Monoclonal antibody treatment for chronic lymphocytic leukaemia CLL
Monoclonal antibodies are drugs that are designed to recognise certain proteins on the surface of cells.
Monoclonal antibody treatments used for CLL are designed to destroy lymphocytes.
The monoclonal antibodies most commonly used to treat CLL are:
Rituximab is often given with chemotherapy. Alemtuzumab may be given with chemotherapy or on its own.
You may be able to have monoclonal antibody treatment as an outpatient or you may be asked to stay in hospital overnight.
Rituximab and alemtuzumab can be given by intravenous infusion (drip). Most people have few side effects, but some people may have a reaction during, or just after, the infusion.
The symptoms of a reaction can include a high temperature, shakes (rigors), a rash, low blood pressure and feeling sick (nausea).
A reaction is most likely to happen the first time you have the treatment, so you’ll be given your first infusion very slowly to reduce the chance of one occurring. You’ll also be given medicines to help reduce any reaction that does occur.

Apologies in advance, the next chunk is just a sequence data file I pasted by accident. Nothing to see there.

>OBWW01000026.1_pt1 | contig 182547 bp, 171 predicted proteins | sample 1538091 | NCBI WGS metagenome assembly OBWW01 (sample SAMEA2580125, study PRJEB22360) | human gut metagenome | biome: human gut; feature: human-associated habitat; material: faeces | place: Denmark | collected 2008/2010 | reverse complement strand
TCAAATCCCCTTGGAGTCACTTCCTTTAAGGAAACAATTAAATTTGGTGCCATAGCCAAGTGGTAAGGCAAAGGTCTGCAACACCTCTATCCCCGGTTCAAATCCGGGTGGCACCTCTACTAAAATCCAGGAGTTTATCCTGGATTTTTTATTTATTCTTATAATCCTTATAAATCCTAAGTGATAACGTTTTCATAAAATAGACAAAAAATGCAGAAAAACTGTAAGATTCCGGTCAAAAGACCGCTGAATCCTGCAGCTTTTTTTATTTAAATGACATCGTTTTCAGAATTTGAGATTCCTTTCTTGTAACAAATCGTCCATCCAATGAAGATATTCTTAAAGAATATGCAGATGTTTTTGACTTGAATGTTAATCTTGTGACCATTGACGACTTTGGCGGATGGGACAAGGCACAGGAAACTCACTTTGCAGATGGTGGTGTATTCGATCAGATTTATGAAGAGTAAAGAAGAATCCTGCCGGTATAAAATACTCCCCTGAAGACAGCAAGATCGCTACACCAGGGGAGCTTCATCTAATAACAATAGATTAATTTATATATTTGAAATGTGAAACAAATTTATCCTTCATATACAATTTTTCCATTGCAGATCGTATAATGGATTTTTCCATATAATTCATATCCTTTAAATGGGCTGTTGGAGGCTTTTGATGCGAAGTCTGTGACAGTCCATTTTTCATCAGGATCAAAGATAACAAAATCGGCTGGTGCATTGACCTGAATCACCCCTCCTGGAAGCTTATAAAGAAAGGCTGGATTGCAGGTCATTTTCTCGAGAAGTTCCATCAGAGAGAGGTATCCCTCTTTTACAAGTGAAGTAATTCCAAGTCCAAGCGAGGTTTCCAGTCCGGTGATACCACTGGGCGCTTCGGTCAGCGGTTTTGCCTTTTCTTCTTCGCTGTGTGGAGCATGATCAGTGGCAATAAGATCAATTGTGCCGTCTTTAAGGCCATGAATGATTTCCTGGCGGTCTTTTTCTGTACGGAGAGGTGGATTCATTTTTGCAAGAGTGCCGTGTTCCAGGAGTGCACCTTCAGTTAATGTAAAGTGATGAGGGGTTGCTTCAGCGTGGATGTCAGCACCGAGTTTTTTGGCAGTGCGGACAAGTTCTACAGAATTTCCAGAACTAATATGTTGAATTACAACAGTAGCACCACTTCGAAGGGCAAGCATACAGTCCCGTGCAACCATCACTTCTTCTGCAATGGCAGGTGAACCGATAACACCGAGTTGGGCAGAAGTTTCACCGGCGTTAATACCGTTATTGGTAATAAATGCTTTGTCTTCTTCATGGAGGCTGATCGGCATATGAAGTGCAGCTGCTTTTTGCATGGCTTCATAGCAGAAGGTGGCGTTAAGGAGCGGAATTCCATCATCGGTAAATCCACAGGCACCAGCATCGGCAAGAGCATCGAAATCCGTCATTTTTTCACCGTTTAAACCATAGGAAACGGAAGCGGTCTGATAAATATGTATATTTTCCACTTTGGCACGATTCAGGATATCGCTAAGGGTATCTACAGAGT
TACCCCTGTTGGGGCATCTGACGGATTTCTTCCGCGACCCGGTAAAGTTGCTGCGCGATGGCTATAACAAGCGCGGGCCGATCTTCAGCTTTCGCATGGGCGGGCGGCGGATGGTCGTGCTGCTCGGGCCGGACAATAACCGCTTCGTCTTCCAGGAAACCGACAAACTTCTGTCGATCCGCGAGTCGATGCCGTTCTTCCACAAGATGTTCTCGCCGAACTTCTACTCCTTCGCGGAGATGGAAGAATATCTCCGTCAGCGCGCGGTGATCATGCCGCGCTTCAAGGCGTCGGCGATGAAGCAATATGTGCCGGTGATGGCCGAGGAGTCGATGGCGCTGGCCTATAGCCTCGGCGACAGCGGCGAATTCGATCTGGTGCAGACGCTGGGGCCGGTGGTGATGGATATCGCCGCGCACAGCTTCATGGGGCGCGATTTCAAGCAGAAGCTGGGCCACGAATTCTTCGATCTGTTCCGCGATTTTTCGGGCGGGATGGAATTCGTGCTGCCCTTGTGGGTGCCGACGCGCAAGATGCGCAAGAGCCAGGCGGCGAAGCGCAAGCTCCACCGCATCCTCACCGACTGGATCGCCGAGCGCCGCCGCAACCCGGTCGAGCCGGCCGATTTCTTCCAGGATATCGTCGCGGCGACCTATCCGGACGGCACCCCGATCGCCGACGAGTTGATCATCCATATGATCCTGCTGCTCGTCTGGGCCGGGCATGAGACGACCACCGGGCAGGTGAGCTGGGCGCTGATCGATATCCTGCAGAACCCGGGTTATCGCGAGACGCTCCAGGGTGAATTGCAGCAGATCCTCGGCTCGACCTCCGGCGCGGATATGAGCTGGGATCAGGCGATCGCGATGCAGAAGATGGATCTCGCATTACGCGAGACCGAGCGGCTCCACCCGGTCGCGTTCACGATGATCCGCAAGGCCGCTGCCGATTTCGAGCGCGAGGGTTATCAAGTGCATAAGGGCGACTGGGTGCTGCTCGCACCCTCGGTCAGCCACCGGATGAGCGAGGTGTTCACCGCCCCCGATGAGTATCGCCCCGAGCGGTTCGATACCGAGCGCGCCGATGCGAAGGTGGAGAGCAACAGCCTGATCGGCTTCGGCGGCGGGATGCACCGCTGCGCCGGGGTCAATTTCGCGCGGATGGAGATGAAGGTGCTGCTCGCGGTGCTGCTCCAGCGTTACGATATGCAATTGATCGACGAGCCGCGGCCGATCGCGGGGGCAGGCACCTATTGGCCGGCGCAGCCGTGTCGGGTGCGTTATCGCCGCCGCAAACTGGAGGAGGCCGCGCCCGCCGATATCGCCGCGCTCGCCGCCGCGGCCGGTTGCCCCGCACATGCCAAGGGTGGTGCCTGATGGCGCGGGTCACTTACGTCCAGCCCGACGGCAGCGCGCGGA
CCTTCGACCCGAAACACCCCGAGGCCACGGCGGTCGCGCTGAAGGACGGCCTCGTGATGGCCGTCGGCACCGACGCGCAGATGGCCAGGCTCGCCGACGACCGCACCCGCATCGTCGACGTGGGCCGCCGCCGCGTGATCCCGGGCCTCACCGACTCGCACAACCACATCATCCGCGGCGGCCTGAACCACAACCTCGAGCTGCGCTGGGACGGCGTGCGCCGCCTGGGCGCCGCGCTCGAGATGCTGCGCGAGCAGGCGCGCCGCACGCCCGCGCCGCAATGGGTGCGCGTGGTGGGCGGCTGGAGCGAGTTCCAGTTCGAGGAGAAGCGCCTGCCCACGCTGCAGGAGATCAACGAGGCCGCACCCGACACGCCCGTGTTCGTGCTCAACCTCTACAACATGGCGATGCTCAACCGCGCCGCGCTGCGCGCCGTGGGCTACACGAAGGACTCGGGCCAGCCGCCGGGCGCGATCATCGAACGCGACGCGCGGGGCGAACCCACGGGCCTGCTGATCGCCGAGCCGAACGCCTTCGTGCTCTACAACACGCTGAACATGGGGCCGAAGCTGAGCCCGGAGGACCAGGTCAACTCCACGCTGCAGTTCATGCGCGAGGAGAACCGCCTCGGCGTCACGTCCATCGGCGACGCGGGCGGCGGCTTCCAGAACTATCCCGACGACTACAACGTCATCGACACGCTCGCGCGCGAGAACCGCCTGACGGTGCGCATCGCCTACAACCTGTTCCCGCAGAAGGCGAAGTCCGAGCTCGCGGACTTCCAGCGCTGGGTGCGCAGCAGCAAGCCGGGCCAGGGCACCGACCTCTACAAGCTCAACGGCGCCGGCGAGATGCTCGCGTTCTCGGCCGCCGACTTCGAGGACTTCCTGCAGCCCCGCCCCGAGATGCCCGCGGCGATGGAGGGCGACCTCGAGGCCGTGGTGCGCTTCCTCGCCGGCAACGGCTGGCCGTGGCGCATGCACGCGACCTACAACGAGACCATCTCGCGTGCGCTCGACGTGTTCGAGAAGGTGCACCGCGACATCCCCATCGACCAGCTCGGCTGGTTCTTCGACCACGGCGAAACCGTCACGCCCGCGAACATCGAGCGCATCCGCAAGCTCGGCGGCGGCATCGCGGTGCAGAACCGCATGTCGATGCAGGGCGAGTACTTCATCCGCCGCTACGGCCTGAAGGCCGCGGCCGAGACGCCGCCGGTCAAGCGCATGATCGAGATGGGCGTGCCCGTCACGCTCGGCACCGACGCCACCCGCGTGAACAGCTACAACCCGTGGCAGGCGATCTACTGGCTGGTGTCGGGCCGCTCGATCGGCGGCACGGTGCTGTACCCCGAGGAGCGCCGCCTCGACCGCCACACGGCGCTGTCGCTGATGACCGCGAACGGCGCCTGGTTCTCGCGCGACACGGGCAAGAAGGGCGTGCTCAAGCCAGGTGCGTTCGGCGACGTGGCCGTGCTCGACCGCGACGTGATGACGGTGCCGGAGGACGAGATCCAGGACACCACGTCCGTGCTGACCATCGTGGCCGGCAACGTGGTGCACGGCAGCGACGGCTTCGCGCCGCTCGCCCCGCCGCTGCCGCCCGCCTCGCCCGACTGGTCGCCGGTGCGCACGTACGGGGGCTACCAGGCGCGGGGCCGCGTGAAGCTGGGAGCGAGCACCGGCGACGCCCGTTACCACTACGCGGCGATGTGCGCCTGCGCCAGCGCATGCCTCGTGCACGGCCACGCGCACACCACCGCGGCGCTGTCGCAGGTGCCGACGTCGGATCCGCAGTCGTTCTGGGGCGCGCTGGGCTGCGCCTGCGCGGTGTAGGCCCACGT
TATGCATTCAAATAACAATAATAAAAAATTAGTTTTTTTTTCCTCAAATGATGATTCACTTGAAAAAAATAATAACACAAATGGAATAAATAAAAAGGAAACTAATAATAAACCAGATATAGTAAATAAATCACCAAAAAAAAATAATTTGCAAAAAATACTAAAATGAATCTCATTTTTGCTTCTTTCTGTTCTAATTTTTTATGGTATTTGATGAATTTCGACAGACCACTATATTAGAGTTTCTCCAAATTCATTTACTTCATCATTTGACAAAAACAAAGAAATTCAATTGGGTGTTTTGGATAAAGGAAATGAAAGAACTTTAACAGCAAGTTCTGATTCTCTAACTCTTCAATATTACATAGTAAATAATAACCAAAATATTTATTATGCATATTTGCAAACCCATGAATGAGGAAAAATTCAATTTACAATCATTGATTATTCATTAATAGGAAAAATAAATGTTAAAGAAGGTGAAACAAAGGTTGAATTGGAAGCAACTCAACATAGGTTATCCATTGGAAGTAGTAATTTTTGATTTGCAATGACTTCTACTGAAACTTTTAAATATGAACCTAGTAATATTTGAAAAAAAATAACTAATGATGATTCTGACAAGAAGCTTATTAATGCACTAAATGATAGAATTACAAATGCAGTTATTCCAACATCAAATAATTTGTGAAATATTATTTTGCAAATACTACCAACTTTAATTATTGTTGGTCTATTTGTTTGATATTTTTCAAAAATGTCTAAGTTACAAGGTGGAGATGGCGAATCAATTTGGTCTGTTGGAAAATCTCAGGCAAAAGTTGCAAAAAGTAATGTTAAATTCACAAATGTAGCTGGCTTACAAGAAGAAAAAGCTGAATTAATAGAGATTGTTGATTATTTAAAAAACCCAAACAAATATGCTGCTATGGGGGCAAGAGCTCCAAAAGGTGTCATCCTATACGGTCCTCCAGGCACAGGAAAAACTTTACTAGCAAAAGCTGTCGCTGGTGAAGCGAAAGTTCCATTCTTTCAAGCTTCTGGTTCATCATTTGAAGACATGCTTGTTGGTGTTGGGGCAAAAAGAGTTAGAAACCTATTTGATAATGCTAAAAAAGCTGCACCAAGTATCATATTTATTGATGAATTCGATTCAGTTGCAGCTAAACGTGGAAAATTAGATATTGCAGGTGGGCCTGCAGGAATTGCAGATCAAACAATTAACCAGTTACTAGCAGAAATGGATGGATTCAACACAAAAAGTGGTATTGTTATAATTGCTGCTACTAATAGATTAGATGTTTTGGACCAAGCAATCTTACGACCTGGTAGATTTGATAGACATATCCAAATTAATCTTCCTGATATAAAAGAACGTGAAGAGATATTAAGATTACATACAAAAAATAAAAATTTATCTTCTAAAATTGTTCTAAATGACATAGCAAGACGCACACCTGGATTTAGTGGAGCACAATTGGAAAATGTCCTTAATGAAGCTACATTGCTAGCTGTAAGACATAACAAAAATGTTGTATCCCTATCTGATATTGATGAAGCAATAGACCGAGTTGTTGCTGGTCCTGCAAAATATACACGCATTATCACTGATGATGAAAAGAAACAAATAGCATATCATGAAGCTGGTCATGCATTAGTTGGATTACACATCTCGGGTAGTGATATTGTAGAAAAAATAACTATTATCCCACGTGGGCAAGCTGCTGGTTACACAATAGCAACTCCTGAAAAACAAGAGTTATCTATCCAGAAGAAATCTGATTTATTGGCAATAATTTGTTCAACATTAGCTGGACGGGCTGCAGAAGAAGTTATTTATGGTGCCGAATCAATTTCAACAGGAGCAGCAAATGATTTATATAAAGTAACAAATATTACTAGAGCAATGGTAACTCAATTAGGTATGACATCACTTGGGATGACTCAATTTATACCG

Reactions are usually milder with a second infusion and any infusions that follow.
Alemtuzumab can also be given as an injection under the skin (subcutaneously). It’s less likely to cause a reaction when given in this way but you may notice some redness, swelling or soreness at the injection site. This usually goes away after a week or two.
Monoclonal antibody treatment can lower your resistance to infection. You’ll probably be given antibiotics and antiviral drugs during treatment and for some time afterwards to prevent problems with infection.